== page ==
- GetContextSite(Context) and GetContextWeb(Context) methods return SPSite and SPWeb objects respectively that DO NOT need a call to Dispose() and will be cleaned up automatically by SharePoint.
- SPContext.Current.Site & SPContext.Site as well as SPContext.Current.Web & SPContext.Web properties return SPSite and SPWeb objects respectively that DO NOT need a call to Dispose() and will be disposed automatically by SharePoint.
- GetPublishingWebs() method returns a PublishingWebCollection that you are required to call Close() on each of the returned PublishingWeb objects inside the loop. Note that when you are only calling GetPublishingWeb(SPWeb) method (not the collection) you should not call Close().
- PublishingWeb.GetVariation() method returns a PublishingWeb object which which needs to be explicitly closed.
- PublishingWebCollection.Add() method requires you to call Close() on the returned PublishingWeb object. For a code sample refer to the MOSS SDK GetPublishingWebs() sample.
- Area.Web property creates a SPWeb object that needs to be Disposed(). Although the Area class is obsolete in MOSS 2007 it is still of concern when migrating legacy code.
Cross Method Dispose Patterns
- The following example demonstrates the common practice of holding onto the SPSite and SPWeb objects across methods in a class. There are times where this design pattern is required however make sure you don't overlook the appropriate time to call dispose when you are finished with the cross method calls. Below is an example of this pattern and shows and example of a leak of both SPSite and SPWeb when the class is torn down.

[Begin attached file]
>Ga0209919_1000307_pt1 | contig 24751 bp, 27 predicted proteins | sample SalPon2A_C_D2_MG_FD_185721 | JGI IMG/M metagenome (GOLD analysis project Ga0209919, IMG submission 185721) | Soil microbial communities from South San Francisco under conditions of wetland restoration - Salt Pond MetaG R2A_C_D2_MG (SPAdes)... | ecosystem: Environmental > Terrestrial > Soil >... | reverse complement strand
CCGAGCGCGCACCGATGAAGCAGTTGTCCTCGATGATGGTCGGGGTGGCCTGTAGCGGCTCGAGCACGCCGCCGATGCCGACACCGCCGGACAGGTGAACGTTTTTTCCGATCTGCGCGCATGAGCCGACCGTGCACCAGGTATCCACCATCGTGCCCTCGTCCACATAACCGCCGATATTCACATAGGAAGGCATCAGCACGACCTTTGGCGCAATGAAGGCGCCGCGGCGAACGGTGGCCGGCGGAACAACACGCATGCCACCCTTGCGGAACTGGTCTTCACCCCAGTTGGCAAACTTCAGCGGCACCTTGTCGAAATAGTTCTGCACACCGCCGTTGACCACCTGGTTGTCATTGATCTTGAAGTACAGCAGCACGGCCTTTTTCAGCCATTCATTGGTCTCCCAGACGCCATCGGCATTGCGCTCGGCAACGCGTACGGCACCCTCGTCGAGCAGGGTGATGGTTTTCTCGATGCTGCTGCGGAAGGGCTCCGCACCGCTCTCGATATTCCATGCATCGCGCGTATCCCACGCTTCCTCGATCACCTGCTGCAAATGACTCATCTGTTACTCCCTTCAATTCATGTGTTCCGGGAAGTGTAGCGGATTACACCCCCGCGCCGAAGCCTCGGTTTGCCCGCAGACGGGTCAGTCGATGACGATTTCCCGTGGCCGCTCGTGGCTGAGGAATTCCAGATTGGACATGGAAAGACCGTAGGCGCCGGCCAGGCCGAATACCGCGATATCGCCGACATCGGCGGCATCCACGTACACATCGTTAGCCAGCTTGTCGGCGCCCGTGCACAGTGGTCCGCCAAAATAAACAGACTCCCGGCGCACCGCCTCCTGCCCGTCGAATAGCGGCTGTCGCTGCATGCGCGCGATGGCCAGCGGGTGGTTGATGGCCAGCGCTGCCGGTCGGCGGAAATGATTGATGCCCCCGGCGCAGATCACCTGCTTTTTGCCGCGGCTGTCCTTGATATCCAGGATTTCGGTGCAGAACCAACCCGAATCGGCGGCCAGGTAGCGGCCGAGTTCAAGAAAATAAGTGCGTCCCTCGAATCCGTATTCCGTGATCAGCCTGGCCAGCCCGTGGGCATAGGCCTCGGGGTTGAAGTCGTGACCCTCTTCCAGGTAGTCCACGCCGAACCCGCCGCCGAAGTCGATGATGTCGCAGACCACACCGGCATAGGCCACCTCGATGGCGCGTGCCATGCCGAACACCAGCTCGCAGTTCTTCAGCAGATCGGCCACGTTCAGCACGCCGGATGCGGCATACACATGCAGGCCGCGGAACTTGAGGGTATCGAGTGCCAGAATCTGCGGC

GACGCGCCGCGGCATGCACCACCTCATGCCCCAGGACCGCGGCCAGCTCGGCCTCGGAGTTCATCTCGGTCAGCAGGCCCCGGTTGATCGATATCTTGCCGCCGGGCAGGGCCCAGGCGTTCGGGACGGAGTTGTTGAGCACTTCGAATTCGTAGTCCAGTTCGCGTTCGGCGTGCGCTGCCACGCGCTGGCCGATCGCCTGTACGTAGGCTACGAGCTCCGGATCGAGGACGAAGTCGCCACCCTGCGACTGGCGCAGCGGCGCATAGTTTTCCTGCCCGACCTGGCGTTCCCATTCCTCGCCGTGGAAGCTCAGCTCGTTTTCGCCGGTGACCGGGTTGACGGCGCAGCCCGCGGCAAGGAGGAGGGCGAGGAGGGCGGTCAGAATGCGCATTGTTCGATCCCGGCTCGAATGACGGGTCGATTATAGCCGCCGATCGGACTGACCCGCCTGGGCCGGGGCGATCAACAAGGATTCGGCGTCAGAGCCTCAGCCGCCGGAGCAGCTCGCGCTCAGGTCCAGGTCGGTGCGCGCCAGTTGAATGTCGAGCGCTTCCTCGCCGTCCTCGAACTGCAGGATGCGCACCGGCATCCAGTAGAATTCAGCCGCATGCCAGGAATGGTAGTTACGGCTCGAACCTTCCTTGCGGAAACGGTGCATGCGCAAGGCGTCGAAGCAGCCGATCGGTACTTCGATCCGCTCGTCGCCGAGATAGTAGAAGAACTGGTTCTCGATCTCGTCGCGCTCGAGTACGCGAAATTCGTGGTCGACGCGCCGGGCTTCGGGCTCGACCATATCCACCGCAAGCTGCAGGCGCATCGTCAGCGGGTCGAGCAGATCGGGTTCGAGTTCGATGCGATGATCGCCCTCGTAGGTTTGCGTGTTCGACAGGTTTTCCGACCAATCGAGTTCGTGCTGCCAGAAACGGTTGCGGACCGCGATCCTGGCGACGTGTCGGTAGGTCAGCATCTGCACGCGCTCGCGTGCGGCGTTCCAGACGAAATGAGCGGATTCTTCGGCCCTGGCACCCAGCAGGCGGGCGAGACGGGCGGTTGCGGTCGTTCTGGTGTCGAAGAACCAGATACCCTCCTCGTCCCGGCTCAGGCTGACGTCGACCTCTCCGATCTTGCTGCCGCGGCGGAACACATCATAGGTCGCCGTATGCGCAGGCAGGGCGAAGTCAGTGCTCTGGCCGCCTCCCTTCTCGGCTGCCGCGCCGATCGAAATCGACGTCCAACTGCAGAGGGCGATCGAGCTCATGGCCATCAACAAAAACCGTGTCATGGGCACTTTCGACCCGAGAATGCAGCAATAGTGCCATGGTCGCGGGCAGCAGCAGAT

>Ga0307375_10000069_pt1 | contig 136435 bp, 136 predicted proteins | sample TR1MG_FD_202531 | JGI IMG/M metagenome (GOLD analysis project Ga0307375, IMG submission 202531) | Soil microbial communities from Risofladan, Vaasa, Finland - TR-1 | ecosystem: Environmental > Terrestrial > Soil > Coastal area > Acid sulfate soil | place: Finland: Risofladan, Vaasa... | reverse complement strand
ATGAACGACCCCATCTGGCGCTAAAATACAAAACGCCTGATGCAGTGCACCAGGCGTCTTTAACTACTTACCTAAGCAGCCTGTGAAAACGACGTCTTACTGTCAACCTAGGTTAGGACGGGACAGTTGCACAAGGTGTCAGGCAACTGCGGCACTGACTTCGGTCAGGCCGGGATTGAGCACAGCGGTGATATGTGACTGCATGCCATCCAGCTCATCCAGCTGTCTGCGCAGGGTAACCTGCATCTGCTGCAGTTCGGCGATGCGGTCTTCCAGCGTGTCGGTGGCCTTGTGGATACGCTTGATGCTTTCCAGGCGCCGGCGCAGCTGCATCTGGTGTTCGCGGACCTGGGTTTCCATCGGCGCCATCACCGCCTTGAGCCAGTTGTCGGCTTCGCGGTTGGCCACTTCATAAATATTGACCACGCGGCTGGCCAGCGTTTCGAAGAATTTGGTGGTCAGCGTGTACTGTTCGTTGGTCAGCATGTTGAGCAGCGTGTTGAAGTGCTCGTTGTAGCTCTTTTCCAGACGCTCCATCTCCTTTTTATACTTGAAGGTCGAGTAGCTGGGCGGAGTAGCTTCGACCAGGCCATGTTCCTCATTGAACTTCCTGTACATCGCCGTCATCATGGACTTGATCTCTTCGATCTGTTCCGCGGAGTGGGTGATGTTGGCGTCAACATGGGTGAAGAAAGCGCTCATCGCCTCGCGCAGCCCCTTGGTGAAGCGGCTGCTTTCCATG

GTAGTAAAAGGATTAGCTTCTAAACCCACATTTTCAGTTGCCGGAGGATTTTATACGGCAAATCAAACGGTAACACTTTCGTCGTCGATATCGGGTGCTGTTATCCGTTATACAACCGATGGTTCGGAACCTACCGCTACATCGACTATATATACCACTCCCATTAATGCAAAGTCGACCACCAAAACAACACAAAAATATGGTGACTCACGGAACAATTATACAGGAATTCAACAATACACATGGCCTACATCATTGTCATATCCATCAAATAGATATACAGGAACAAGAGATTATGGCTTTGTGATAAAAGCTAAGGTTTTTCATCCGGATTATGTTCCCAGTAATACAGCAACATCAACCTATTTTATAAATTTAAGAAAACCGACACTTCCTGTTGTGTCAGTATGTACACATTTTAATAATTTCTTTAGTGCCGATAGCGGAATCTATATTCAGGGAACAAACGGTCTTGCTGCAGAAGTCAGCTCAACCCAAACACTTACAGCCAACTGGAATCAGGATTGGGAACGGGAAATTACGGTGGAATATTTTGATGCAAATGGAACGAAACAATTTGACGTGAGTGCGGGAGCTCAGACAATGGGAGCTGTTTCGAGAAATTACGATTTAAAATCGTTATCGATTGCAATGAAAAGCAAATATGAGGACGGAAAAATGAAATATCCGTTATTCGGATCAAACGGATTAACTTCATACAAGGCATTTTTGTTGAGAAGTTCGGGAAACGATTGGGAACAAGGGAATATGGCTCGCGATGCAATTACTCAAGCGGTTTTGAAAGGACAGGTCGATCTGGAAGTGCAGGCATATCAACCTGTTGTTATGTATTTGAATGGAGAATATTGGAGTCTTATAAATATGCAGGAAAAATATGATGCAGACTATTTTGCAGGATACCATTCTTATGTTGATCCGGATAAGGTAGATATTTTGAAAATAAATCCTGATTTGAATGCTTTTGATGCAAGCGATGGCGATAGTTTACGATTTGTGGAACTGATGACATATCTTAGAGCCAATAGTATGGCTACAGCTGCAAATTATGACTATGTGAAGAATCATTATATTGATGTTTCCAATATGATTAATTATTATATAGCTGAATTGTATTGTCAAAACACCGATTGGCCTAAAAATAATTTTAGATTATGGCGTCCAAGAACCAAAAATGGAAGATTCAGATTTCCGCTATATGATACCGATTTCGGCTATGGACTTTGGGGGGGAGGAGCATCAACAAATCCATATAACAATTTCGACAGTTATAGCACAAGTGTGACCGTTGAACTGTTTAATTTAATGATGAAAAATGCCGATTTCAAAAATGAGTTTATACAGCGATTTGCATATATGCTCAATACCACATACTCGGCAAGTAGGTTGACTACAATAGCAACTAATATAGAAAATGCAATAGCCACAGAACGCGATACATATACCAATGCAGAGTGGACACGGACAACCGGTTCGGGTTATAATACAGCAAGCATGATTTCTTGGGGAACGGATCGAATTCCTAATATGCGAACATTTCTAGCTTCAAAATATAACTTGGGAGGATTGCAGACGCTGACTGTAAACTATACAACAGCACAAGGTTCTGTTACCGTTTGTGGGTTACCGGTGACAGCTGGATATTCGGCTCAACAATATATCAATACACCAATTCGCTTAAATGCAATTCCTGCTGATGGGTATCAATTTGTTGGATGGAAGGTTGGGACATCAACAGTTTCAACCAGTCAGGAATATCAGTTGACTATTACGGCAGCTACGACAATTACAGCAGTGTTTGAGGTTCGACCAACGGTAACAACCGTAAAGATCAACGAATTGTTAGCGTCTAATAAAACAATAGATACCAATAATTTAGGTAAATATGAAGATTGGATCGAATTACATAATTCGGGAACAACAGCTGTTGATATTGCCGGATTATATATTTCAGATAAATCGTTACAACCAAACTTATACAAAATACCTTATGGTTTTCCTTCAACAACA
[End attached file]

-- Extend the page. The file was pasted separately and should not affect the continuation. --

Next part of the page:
If you extended SharePoint with custom code you should digest this post carefully to avoid expensive consequences commonly found in production environments. For a more verbose explanation of many of the topics covered in this blog post I suggest you read the MSDN White Papers Best Practices: Using Disposable Windows SharePoint Services Objects and Best Practices: Common Coding Issues When Using the SharePoint Object Model .
Special thanks to my Microsoft colleagues on the SPDisposeCheck Core Development team: Sean Thompson, Greg Varveris, and Paul Andrew
Thanks to the many reviewers and contributors including Stefan Goßner, Steve Sheppard, Lisa Guthrie, Cliff Green, and Rick Caudle.